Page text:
The current allowable limits for benefits levels under federal law is $265 per month for transit passes and commuter highway vehicle combined and an additional $265 per month for qualified parking.

These figures, however, are subject to change from March 2020 and subsequent years.

What Are The Penalties For Non-Compliant Businesses?

As the law stands, the Labour Commissioner responsible for ensuring that businesses comply with the new law can issue citations for companies that do not follow the rules.

The fines for those who do not offer their employees access to pre-tax transportation benefits are:

  1. A penalty of between $100 and $250 for the first instance of non-compliance. The penalty is only imposed if the employer does not comply with the law within 90 days of the original citation
  2. A further penalty of $250 for every 30 days (after the initial 90 days) that the employer does not comply with the citation

The state, therefore, strongly encourages businesses to comply with the law by imposing regular fines on those that don’t.

Currently, the law states that the Labor Commissioner cannot impose penalties more than once every 30 days.

How Long Do Companies In New Jersey Have To Comply With The New Law?

The status of the law is as “inoperative,” meaning that firms face no penalties for non-compliance with the law.

That, however, will change from March 1, 2020 – or earlier.

Companies may have less time than they expect to comply with the new pre-tax fringe transportation benefits.

While the latest that the new rules can come into effect is March 1, they could come into force earlier at the discretion of the New Jersey Labor Commissions.

Companies should apply the new fringe benefits in a manner consistent with their existing practices for similar perks.

The Labor Commissioner has not yet implemented these new benefits rules (February 13, 2020), but that will change soon.

How Should Businesses Prepare For The New Jersey Transit Benefits?

The state legislature passed the New Jersey Transit Commuter Benefit into law in March 2019, but it won’t go into force until March 2020.

This delay gives employers vital time to prepare their HR teams and administrative systems for the new rules.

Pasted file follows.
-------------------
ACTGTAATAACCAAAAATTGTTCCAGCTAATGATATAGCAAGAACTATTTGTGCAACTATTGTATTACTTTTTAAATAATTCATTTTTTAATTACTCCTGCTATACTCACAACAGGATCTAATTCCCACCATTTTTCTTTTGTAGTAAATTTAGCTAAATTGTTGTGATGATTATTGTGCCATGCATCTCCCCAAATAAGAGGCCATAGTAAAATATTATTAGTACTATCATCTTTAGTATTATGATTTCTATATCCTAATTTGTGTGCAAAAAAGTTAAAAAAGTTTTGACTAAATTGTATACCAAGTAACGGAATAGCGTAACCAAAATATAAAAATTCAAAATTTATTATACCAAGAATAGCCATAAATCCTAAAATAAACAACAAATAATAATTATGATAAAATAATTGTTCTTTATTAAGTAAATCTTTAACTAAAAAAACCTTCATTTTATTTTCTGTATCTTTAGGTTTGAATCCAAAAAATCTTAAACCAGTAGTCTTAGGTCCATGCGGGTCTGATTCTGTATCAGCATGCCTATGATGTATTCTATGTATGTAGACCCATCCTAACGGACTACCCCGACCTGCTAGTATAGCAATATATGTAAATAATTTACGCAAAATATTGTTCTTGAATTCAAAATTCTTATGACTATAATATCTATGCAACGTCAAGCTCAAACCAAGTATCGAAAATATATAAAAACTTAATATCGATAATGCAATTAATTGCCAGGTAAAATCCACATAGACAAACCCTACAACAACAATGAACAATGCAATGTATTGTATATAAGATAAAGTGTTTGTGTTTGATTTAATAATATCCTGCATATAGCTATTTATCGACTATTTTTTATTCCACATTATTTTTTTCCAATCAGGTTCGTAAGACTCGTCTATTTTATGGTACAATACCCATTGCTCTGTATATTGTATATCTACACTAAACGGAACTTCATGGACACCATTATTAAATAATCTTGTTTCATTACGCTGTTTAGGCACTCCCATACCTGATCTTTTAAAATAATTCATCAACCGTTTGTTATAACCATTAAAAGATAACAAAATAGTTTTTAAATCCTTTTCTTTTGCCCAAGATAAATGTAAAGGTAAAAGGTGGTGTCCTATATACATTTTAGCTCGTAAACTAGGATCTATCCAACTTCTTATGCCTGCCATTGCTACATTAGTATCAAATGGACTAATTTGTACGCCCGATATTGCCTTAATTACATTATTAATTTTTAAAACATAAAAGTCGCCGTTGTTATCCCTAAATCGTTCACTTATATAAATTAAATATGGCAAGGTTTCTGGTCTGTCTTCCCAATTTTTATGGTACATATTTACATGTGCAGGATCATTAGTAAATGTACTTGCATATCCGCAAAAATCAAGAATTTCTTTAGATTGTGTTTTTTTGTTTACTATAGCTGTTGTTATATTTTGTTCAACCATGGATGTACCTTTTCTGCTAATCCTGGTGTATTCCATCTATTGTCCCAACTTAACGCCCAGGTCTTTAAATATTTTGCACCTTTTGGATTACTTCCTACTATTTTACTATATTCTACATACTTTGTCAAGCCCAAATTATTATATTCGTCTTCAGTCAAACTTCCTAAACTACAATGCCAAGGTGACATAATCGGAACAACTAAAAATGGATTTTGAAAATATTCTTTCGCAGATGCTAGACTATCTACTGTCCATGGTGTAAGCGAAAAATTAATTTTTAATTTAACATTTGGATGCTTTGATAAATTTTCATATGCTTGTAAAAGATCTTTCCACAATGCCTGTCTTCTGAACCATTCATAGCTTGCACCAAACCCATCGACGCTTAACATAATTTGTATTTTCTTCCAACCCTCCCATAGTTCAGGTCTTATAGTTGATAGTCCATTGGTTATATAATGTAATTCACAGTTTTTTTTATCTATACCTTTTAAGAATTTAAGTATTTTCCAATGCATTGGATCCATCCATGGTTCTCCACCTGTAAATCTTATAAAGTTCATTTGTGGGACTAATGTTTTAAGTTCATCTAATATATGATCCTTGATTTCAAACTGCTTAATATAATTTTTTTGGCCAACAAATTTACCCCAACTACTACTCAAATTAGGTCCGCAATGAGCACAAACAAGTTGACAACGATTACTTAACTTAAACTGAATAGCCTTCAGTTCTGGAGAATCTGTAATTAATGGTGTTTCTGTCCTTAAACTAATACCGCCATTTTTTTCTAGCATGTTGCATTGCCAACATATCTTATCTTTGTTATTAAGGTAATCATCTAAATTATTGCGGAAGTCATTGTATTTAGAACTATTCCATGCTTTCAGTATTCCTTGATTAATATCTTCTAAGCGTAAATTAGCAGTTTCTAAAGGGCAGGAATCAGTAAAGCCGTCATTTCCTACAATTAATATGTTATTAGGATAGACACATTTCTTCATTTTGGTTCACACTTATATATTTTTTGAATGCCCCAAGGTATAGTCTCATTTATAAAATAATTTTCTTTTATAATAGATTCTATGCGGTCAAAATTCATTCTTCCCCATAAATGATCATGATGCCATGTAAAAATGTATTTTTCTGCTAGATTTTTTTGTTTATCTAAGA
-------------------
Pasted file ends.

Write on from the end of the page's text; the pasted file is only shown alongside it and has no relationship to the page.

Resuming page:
Our advice is for firms to do their research on the new benefit program requirements.

You need to ensure that you understand precisely how to apply these new rules to your employee compensation calculations.

Legal authorities recommend that you take steps now to build a Transit Benefit program ready for launch when the rules come into force.

Using third-party vendors specializing in these services can give you a head start will allow you to comply with the new law from March 1, 2020.

Educating yourself on the new law should also be a priority. Having the right knowledge will let you respond to employee queries about the benefits.

If you’re unsure at any point, then again, seek advice from third-party employee benefits solutions companies.

Consultants will answer specifics not covered here in this article.

The new benefit is a tool that you can use to attract and retain employees.

You may, therefore, want to engage in a publicity campaign advising current and prospective employees that you now offer the perk.

Finally, if you manage or own an affected company, then you must monitor the New Jersey state’s website for updates or revisions.

The law, for instance, may come into force earlier than expected. Benefits caps may also change.

If you have any questions about implementing these benefits in your business, contact us at ABS.